Monday, January 24, 2011

Robb Forman Dew

Robb Forman Dew's latest novel is Being Polite to Hitler.

From her Q & A with writer Caroline Leavitt:

[Leavitt:]I love all the history threaded through the narrative. What was the research like for you, and given the historically rich periods the novel covers, how did you decide what to use and what to discard, particularly as the events impact the characters?

Don't you think that we are entitled to the memories of, say, our grandparents? If we live in a household that is saturated with the stories told by the people we live with, then those stories, filtered through their telling, and also filtered by our affection or dislike of the story-teller...Well, it's absurd to imagine that those stories aren't possessed by us as memories, too. I was about six years old when my parents and Red Warren and Cal Lowell--probably Peter and Eleanor Taylor, Alan Tate--I can't remember exactly who was there--but they and my parents and my uncle got into what turned into a spirited discussion in which eventually they settled on the fact that if a person preferred Benny Goodman to Artie Shaw, then it was inevitably the fact that that person would prefer Tolstoi over Dostoevsky. And vice versa: If you liked Artie Shaw then by rights you must prefer Dostoevsky over Tolstoi. I wasn't old enough to understand what was being debated, except that it was being debated with deeply earnest intensity. I was an argument that was never resolved in my extended family, and it was a moment that I claim as a memory of my own.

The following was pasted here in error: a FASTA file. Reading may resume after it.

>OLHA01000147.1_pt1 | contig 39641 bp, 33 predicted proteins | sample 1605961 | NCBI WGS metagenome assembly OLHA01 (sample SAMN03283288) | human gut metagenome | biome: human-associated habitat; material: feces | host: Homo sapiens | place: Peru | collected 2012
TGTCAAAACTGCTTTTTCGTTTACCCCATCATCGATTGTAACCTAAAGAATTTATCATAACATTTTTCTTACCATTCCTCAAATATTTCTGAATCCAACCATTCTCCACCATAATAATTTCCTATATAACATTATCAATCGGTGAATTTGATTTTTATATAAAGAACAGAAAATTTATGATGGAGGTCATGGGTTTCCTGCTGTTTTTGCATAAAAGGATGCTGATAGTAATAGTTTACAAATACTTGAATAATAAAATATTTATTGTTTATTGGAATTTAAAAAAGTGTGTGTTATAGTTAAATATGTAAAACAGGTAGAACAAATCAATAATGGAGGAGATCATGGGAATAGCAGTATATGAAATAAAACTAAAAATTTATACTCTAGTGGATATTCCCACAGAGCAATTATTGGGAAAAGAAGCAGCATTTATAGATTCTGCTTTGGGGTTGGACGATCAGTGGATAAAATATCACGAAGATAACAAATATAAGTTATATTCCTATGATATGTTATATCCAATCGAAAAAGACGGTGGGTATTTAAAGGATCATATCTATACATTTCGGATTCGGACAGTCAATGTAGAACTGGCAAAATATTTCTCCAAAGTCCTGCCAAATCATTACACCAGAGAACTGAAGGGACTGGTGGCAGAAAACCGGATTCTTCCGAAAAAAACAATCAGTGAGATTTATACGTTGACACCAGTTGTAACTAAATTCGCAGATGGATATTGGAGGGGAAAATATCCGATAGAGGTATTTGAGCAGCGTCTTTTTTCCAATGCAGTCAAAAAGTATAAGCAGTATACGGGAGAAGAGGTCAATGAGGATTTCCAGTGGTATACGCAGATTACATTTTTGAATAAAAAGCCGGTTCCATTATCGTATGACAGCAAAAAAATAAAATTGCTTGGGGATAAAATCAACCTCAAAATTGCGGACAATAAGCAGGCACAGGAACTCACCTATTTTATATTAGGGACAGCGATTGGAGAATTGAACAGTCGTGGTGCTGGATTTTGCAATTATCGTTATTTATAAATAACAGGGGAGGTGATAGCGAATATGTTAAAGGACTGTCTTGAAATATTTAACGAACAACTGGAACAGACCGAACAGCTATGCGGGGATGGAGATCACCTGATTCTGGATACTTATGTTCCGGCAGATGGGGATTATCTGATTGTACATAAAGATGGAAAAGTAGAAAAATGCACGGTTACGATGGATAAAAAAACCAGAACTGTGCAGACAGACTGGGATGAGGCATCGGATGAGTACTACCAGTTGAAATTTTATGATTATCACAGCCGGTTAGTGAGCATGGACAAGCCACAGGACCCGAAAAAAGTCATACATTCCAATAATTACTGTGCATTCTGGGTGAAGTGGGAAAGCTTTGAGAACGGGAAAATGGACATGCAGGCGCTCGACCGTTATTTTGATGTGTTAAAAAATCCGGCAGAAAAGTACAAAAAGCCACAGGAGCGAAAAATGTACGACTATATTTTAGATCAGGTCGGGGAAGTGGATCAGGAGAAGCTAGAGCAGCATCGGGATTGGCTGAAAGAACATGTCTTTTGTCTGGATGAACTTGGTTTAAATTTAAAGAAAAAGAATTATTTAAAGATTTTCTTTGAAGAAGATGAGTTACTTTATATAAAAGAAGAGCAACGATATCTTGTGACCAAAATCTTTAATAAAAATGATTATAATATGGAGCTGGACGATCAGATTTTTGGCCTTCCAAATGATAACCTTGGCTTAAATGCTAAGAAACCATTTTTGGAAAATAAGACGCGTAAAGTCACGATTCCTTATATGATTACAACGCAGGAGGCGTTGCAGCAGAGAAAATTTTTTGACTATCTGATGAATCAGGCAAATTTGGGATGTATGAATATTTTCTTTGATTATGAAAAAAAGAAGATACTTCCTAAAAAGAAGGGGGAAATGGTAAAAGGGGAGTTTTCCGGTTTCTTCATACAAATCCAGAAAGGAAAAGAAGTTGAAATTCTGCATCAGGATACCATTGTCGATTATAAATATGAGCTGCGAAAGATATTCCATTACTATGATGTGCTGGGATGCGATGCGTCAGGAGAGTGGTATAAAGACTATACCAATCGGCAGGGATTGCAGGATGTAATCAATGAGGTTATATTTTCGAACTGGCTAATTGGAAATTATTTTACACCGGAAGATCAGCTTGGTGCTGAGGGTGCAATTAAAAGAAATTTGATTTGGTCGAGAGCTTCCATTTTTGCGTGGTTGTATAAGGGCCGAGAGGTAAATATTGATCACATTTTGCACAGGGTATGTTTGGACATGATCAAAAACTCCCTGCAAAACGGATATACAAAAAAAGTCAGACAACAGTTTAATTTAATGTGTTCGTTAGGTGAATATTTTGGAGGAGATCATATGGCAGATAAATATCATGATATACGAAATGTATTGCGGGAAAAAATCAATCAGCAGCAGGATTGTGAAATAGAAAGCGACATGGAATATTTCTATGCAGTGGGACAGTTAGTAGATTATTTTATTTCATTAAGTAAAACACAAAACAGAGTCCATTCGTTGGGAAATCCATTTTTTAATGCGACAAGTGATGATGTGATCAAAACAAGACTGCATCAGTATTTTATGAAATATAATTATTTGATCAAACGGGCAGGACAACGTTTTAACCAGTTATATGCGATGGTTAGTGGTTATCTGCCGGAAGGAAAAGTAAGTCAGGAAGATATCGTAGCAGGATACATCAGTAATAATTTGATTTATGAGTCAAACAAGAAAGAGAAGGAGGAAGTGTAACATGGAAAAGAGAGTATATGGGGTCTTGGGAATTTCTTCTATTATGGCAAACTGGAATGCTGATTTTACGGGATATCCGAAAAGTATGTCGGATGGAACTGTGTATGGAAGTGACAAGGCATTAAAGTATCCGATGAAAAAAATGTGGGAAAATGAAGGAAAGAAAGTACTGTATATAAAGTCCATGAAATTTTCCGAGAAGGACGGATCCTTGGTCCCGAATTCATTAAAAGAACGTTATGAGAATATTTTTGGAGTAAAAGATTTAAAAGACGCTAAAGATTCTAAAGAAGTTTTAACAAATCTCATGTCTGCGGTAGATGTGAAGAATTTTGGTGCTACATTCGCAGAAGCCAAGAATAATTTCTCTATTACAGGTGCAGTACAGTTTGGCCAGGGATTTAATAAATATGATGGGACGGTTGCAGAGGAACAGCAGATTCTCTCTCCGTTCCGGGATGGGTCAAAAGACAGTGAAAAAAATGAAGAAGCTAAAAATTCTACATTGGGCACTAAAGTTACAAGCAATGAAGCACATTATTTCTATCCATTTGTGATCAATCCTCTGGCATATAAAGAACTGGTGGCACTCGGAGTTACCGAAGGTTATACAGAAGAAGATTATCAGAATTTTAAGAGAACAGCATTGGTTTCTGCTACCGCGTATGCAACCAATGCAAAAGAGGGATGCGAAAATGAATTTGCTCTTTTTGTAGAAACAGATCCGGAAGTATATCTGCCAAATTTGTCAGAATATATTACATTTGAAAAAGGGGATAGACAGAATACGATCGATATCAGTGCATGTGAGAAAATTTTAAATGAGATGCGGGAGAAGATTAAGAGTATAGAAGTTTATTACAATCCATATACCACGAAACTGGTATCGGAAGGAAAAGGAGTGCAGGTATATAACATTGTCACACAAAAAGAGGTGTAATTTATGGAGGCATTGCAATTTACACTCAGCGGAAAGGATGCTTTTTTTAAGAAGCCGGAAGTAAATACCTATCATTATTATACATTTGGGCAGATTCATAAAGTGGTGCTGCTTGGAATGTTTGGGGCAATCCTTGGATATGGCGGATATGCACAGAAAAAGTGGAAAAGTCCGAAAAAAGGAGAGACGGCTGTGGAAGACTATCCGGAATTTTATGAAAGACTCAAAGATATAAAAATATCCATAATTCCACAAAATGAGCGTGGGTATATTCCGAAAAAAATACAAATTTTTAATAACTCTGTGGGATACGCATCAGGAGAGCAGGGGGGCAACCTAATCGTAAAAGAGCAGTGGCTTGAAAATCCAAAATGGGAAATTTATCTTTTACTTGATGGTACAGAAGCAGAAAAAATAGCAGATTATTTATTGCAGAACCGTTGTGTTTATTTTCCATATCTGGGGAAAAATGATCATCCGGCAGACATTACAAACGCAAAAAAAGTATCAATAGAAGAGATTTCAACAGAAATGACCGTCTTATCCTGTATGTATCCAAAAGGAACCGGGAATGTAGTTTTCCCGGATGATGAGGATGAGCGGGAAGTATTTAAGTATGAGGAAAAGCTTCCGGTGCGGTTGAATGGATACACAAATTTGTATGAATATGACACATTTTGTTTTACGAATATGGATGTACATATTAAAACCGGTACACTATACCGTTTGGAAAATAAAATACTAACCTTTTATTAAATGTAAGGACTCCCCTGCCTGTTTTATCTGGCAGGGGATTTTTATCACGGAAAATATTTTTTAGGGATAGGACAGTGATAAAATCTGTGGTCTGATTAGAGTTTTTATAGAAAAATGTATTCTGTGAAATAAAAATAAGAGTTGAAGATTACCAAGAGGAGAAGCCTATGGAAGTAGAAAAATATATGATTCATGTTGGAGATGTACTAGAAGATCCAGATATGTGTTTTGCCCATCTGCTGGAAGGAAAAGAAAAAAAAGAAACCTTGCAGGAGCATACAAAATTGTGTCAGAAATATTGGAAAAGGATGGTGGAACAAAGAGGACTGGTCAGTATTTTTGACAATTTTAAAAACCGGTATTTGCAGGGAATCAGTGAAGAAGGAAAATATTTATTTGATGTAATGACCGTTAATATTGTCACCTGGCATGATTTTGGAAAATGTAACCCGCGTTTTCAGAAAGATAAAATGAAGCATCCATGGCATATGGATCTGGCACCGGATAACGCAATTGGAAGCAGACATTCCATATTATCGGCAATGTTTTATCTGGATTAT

I loved doing the research for the first book, because the book was dependent on my perceptions of that era. I became fascinated--oddly enough--with the huge Corliss engines eventually built by Scofields and Sons, a company, of course, which was invented. In fact, I spoke to a wonderful woman in Dayton, Ohio, at The National Cash Register Company which houses the last extant Corliss engine, and she went down to the works and held her phone out so that I could record what it sounded like. I was astounded at the sound--a sort of smooth, muscular, loud--but purposeful--noise. I drove my friends crazy insisting that they listen to it over and over.

As it turned out, though, I...[read on]
--Marshal Zeringue